Even though the basic health insurance coverage is very comprehensive, more than 80% of Swiss residents have complementary coverage. These private plans allow patients to have a single room when staying in a hospital. It also means they have your choice of doctors and wait time and significantly reduced.
Who is Eligible For Coverage
Health insurance in Switzerland isn’t a matter of eligibility. Health insurance is mandatory! Anyone who legally resides in Switzerland must have health insurance.
The actual amount you pay for your basic insurance coverage varies depending on the company. Some of the factors that determine the price include the level of coverage you choose, where you live, and if you choose any additional supplemental plans.
With about 60 different insurance companies to choose from, there’s no shortage of choice for patients. If you’re not happy with your insurance provider, you can change once a year, provided you give adequate notice. However, if you don’t make a choice within three months of arrival, the government might choose for you. If this happens you might end up with more expensive premiums than you want or miss out on key services.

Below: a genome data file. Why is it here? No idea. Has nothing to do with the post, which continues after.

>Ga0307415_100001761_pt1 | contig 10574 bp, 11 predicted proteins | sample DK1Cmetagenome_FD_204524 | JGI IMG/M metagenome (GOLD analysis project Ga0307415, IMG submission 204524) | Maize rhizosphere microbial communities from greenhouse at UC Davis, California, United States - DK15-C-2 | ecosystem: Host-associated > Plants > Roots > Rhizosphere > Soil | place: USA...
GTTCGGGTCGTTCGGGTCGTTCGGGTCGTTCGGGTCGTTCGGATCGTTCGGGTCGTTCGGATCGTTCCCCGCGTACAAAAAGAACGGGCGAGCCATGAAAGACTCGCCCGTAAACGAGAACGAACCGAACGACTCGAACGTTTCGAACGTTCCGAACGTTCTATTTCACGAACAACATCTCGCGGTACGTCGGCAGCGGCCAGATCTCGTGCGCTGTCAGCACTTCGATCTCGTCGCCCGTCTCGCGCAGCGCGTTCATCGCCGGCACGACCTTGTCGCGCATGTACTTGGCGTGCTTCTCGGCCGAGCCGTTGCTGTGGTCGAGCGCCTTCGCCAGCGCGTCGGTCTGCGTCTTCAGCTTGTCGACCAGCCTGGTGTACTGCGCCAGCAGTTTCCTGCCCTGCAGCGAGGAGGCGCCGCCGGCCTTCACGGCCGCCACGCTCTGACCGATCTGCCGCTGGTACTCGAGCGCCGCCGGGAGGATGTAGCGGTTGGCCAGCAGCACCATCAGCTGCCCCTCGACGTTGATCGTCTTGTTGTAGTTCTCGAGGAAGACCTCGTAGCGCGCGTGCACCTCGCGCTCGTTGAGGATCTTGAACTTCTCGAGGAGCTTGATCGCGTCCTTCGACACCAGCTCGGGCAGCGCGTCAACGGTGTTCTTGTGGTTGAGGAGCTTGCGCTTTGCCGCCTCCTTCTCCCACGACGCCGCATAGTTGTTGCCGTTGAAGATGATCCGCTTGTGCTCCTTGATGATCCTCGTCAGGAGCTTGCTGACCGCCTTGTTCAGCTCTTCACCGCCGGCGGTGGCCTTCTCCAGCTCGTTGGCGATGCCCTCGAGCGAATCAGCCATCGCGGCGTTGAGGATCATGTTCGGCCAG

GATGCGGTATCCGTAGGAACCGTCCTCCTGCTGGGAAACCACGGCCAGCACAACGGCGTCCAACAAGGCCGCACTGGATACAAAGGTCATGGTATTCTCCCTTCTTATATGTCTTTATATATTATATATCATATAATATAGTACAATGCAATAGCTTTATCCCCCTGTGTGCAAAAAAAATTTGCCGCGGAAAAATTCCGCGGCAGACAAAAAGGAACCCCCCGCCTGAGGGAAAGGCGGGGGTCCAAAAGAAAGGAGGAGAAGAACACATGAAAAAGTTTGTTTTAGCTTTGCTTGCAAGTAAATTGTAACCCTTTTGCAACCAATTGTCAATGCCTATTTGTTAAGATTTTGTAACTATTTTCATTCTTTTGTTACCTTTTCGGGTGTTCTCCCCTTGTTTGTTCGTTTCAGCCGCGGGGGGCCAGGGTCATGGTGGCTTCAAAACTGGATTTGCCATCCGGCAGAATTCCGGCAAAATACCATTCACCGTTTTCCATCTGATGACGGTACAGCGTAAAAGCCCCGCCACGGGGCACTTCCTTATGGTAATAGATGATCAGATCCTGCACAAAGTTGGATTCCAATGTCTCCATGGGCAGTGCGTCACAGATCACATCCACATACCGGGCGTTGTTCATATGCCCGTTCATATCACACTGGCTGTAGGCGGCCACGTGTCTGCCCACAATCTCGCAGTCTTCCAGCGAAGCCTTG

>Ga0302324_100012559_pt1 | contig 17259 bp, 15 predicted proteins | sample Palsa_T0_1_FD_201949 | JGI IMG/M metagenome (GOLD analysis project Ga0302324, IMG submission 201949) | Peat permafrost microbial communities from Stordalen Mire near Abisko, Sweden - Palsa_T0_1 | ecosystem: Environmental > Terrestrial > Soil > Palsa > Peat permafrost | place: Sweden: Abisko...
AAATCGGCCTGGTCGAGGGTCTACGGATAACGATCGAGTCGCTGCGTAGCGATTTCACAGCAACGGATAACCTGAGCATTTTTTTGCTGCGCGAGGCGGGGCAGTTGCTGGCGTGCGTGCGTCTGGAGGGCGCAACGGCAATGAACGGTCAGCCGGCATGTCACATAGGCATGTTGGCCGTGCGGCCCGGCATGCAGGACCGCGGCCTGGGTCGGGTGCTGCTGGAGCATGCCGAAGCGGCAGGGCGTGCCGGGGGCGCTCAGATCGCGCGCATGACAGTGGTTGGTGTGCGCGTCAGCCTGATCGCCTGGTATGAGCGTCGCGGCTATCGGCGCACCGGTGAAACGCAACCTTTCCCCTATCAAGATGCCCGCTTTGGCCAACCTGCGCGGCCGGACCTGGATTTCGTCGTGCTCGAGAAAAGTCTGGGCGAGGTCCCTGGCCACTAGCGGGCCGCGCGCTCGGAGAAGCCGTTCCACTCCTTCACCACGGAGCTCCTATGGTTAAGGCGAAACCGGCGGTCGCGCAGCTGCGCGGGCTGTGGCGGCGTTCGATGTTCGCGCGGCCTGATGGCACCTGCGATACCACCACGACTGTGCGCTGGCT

Healthcare Options for Expats and Foreigners
Residents of other European Union countries can use the European Health Insurance Card (EHIC) for short term visits to Switzerland. This program allows EU residents to receive basic healthcare for the same price as Swiss residents. The EHIC card is free but you must apply for one before you leave home.
Aside from short term visitors, all residents of Switzerland need to sign up for basic health insurance coverage. You have 90 days after your arrival to join an insurance plan. The first step is to register with your local cantonal authorities once you land in Switzerland. After that, when you select your provider of choice, you must provide extra documents. The insurance company will likely need to see identification, such as your passport, a Swiss residence permit, and proof of address such as a utility bill. Upon completion of registration, you’ll receive your health insurance card in the mail.
Best Health Insurance for Expats in Switzerland
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US Citizens in Switzerland: Best Health Insurance Plan
Xplorer Worldwide Medical Plan
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Maternity Care in Switzerland
Switzerland’s healthcare system includes comprehensive maternity care. Expectant mothers have a number of choices when it comes to prenatal care and delivery in Switzerland. Women can choose from the services of midwives, obstetricians, or general practitioners for their maternal care. Under basic health insurance, pregnant women can choose to deliver at home, in a hospital, or at a designated birthing center.
All associated costs of prenatal care are covered by the state from the 12th week of pregnancy onwards. This includes tests, checkups, ante-natal classes, the delivery itself, lactation consultations, and a post-natal checkup.
Babies are not automatically registered for health insurance and parents will have to take care of this administrative task after they are born. Additionally, before giving birth, expectant mothers will need to visit their local civil register along with the father-to-be to complete preparatory paperwork.